You just got a Google Pixel, now it's time to get up and running the right way.

You've done your research, you've read the review and you've placed your order. Now your fresh new Google Pixel or Pixel XL is awaiting your setup and customization. Just like any new phone there's a lot to take in with the Pixels, and we're here to point you in the right direction so you can start things off the right way.

Here are the first things you should do with your new Google Pixel.

Add your fingerprints

If you took your time during the setup process you likely went ahead and enrolled a fingerprint for Pixel Imprint, but before you get too far into setting up your new phone you should enroll your other index finger as well. Head into the Settings, tap on Security and then tap Pixel Imprint to enroll your other finger.

Considering the placement of the sensor on the back of the phone you probably won't want to enroll anything other than your index fingers, but having both sent up from the start means never having to worry about it again. It's simple, secure and takes only a few seconds to add both fingers.

Arrange your quick settings

Android Nougat's notification shade quick settings can be arranged in whatever order works for you, and it only takes a minute to get set up. Pull down your notification shade, swipe a second time to reveal the full set of toggles, then tap the pencil icon at the top of the notification shade to edit them.

Tiles in the top black portion of the shade are active while those lower down in the grey area are inactive. Press and hold the tiles to move them around to whatever order you like. The first nine toggles you put in the quick settings show up on the main page, and additional toggles you add go to a second page that are just a swipe away. The top six toggles are available to be tapped at any time with a single swipe down of the notification shade, so choose the group and ordering wisely!

Configure Google Assistant

Getting started with Google Assistant is also part of the general setup process of the phone, but there's plenty more to configure after you've made it to the phone. To configure Google Assistant, press and hold the home button, then tap on the overflow menu button in the top-right corner of the Assistant interface and tap Settings.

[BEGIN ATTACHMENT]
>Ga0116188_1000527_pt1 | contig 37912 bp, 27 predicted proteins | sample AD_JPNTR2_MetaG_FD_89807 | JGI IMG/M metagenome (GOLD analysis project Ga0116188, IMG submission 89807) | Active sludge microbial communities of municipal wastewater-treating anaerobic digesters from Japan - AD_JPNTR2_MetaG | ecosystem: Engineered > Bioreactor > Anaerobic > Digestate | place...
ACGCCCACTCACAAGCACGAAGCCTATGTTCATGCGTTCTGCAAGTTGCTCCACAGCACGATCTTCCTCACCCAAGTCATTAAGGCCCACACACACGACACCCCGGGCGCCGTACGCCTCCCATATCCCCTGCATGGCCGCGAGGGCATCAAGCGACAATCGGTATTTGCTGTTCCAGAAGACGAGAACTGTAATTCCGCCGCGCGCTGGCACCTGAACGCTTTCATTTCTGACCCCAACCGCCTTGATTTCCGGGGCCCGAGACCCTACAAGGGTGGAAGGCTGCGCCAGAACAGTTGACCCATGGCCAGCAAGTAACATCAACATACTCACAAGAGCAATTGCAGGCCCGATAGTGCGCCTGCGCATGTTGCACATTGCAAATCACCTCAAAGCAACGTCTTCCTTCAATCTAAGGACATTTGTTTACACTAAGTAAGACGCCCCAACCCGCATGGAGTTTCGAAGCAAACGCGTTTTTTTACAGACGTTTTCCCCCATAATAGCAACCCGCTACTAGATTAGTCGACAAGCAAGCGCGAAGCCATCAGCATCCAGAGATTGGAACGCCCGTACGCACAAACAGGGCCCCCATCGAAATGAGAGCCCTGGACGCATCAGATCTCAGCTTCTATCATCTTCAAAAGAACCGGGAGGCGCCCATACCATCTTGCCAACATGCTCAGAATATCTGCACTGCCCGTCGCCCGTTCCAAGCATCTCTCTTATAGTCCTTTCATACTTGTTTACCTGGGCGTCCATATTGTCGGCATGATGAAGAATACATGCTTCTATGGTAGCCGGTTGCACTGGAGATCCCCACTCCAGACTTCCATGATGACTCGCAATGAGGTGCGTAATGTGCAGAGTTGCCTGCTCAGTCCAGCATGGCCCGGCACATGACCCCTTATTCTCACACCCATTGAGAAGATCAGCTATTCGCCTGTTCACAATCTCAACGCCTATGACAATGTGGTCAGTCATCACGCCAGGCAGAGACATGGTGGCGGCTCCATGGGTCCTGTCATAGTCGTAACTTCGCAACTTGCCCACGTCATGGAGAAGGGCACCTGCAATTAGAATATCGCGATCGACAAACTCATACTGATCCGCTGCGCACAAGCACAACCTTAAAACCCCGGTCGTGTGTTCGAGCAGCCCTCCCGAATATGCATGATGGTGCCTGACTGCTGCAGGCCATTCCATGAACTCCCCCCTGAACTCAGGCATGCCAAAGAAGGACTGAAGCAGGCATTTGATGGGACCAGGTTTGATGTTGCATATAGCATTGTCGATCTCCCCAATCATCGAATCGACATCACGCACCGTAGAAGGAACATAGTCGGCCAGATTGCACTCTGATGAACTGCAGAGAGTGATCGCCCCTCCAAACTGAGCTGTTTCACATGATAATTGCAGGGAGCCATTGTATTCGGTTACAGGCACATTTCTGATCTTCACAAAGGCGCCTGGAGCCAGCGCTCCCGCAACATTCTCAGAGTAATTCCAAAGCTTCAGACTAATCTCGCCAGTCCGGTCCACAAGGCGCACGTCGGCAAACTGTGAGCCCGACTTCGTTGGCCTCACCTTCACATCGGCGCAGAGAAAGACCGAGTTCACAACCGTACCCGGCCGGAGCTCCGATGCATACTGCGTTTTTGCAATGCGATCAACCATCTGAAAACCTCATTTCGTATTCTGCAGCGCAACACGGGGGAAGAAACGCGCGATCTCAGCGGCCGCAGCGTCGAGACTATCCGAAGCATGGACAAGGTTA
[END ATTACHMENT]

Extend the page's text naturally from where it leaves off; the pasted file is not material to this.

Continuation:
Not only can you do the basics like turning on/off the Assistant and choosing which Google Account to use, but you can also configure the "OK Google" detection to train it to your voice, choose which news sources are included in the narrated news ticker, and manage input and output languages. You can also see your recent activity with Google Assistant, and configure the personal information that Assistant has access to.

Though Google Assistant is smart, going through a bit of setup to give it a head start absolutely helps you get the best possible experience out of this new feature.

Using Verizon? Check your network settings

If you bought your Pixel unlocked and put a Verizon SIM in it, everything should work out of the box. But chances are you can make a couple tweaks to the network settings to make it work at tip-top performance. First, open up your Settings, tap on More under Wireless & networks and then tap on Wi-Fi Calling to configure the feature. You'll have to accept some terms and provide your E-911 address, but then you'll be able to make Wi-Fi calls. Unfortunately you won't have any further configuration options, but WI-Fi calling will be enabled and ready to go.

Going a step further, tap on Cellular networks to make sure that "Advanced Calling" features are turned on. This will make sure that your Pixel connects to VoLTE for HD Voice calls and simultaneous voice and data. Finally, tap on Preferred network type and switch it over to the simple "LTE / CDMA" for local use. If you plan on traveling abroad the phone will automatically switch back to "Global" mode to use other networks, but when you're in the U.S. you'll want to keep things on the standard LTE/CDMA mode.

Get the camera interface set up just right

The Pixel has a pretty simple camera interface, but out of the box there are a few configuration options you can hit from the start so you don't have to fumble with them later while you're trying to take a time-sensitive photo. When you open up the camera, in the top-right corner of the viewfinder you'll see an option for grid lines in the middle of the five icons — consider turning on the grid to help you line up your shots perfectly. While you're there, tap the flash icon on the right to turn off auto flashing — nobody needs that.

After that, tap the menu button on the lefthand side and tap into the settings for some more advanced options. If you take panoramas, tap the Panorama resolution settings to set it to "High" for the best quality. Then tap on Back camera video resolution to up things to 4K if you want the highest resolution possible, and double check that "Video stabilization" is also turned on for the smoothest shots.

Finally, if you want to save the location of photos and videos for future searching and remembering exactly where your best shots were taken, you can turn that on at the very top of the settings — you'll have to approve the permission from the system when you do so.

Join the forums!

As you'd expect, you're definitely not the only one who got a Pixel or Pixel XL in the mail. Thousands of Android Central members are going through the experience of setting up their Pixels right now as well, and the AC forums are the place to go whether you want to share your experience or get help with a question.

This post was originally published in October, 2016. It was recently updated in November 2016 with some updated information.